- 歴史と経済 (ISSN:13479660)
- vol.58, no.3, pp.28-36, 2016-04-30 (Released:2018-04-30)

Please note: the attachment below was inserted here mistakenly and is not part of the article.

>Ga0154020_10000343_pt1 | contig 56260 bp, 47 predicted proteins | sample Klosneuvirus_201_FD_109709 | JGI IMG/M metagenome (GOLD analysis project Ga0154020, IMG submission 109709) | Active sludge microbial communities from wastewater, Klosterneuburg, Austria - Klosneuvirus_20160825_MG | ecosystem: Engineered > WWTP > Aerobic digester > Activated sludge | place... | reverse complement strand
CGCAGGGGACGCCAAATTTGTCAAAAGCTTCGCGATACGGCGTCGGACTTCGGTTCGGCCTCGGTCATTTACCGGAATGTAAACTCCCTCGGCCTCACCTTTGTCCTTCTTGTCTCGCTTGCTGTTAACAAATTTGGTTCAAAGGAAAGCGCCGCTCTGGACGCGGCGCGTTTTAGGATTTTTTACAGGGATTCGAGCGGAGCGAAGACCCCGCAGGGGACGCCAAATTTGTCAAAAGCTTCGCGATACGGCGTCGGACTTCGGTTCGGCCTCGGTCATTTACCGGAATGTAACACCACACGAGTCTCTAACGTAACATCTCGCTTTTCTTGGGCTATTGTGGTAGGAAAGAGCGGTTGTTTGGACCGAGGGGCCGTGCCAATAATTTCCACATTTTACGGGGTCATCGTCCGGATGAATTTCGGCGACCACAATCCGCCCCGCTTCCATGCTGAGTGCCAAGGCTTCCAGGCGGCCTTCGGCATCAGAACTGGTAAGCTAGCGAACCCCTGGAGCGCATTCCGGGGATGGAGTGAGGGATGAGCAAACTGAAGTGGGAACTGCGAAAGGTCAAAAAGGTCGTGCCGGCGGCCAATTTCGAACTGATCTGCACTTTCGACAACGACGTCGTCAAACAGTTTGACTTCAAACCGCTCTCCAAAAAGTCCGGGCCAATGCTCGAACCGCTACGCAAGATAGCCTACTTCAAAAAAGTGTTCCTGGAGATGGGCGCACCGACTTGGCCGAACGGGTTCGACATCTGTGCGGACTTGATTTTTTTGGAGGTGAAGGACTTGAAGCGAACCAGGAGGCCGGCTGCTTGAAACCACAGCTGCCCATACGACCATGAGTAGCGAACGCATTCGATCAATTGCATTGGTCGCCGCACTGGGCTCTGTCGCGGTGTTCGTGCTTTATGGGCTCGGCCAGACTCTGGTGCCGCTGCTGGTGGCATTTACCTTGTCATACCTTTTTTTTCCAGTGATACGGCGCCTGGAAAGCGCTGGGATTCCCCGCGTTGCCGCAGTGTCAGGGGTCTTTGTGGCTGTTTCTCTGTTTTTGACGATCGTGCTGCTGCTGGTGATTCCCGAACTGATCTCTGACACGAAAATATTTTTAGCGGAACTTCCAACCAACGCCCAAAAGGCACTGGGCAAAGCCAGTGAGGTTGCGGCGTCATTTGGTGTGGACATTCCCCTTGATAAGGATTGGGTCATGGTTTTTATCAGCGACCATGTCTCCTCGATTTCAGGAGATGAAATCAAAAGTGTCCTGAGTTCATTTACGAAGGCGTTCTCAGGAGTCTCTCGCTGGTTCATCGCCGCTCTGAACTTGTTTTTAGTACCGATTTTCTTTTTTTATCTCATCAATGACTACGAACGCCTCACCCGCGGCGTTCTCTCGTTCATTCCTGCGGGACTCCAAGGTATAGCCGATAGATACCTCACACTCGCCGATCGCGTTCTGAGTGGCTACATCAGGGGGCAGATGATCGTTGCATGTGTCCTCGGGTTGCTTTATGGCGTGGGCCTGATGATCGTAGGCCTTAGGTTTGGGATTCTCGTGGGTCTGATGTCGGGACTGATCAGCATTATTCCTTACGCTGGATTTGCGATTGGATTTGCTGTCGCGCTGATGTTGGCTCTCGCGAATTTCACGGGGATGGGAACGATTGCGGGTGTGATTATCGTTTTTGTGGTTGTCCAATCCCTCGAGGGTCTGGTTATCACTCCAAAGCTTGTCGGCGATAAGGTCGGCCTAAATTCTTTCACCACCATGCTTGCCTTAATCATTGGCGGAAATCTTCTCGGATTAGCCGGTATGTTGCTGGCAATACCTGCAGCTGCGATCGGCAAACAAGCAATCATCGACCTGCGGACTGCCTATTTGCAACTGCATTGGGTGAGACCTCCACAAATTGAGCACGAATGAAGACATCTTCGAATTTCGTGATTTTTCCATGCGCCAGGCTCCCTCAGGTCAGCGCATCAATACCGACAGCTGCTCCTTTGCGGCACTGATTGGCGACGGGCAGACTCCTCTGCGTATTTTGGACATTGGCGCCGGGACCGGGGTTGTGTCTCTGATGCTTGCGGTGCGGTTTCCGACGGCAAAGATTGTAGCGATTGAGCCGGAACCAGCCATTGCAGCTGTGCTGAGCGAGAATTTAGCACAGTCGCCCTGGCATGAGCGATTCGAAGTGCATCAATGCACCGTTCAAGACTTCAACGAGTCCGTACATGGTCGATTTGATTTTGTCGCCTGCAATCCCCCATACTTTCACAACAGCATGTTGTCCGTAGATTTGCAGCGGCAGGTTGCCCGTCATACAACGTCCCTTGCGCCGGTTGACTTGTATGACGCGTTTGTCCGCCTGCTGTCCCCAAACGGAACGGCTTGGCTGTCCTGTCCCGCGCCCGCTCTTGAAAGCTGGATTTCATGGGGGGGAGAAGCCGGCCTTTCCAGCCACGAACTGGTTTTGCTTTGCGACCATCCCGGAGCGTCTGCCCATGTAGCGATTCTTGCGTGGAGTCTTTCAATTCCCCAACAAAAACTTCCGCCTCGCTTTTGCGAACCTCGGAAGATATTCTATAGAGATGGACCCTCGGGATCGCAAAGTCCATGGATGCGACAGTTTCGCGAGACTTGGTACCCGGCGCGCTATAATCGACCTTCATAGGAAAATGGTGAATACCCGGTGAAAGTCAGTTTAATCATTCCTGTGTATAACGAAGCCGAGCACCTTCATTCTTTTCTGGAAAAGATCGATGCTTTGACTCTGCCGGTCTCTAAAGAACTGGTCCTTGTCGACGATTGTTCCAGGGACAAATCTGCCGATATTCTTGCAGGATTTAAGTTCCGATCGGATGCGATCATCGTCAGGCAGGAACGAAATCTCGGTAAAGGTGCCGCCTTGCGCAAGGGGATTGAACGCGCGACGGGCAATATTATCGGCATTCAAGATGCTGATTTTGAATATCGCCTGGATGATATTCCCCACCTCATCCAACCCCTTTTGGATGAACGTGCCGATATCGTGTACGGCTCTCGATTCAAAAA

This paper focuses on the Korea-U.S. Combined Economic Board (CEB), which developed comprehensive policies for the Korean economy after the Korean War, and reconsiders presuppositions about the “development period” by examining economic recovery and stabilization under the American aid program.Rehabilitation and stabilization in the Korean economy were achieved through cooperation and opposition between Korea and the U.S. The CEB played a central role in this process. Although it is true that significant differences of opinion occurred over the amount and composition of economic aid, the accumulation and use of counterpart funds, and exchange rates, the MSA programs that integrated economic aid and military assistance ultimately caused more friction than did the philosophies of CEB participants. The result was issues over how Korea and the U.S. would share the economic expenses for post-war rehabilitation.Once the exchange rate was adjusted to meet the increase in prices, a system of cooperation between Korea and the U.S. was formulated, including exchanges in manpower, and management of the Korean economy became highly sophisticated. In particular, the Korean government implemented plans that succeeded in stabilizing the economy, enabling long-term maintenance of the exchange rate. In other words, from the mid-1950s on, Korea and the U.S. were able to avoid excessive friction. The introduction of large volumes of aid supplies enabled Korea to implement an array of projects and thereby to return to its prewar production levels, and long-term economic development plans were drawn up with U.S. support with the aim of enhancing Korea’s capacity for economic independence. The Korean government, however, seeking to stay in power, failed to rein in the sharp increase in prices, and was therefore unable to extend exchange-rate adjustments with the U.S. Ultimately, it faced an economic crisis that resulted in the early demise of its long-term economic development plans.The above shows that, contrary to the premise of “collapse” and “delay” presented in existing research, the Korean economy of the 1950s did achieve rehabilitation after the war, as well as economic stabilization, and was able to lay the groundwork for the “development period.” Fluctuations in economic aid are not enough to explain the process. That is, the rehabilitation and stabilization of the Korean economy would be impossible without the accumulation of experience and the resulting maturity of administrative capacity.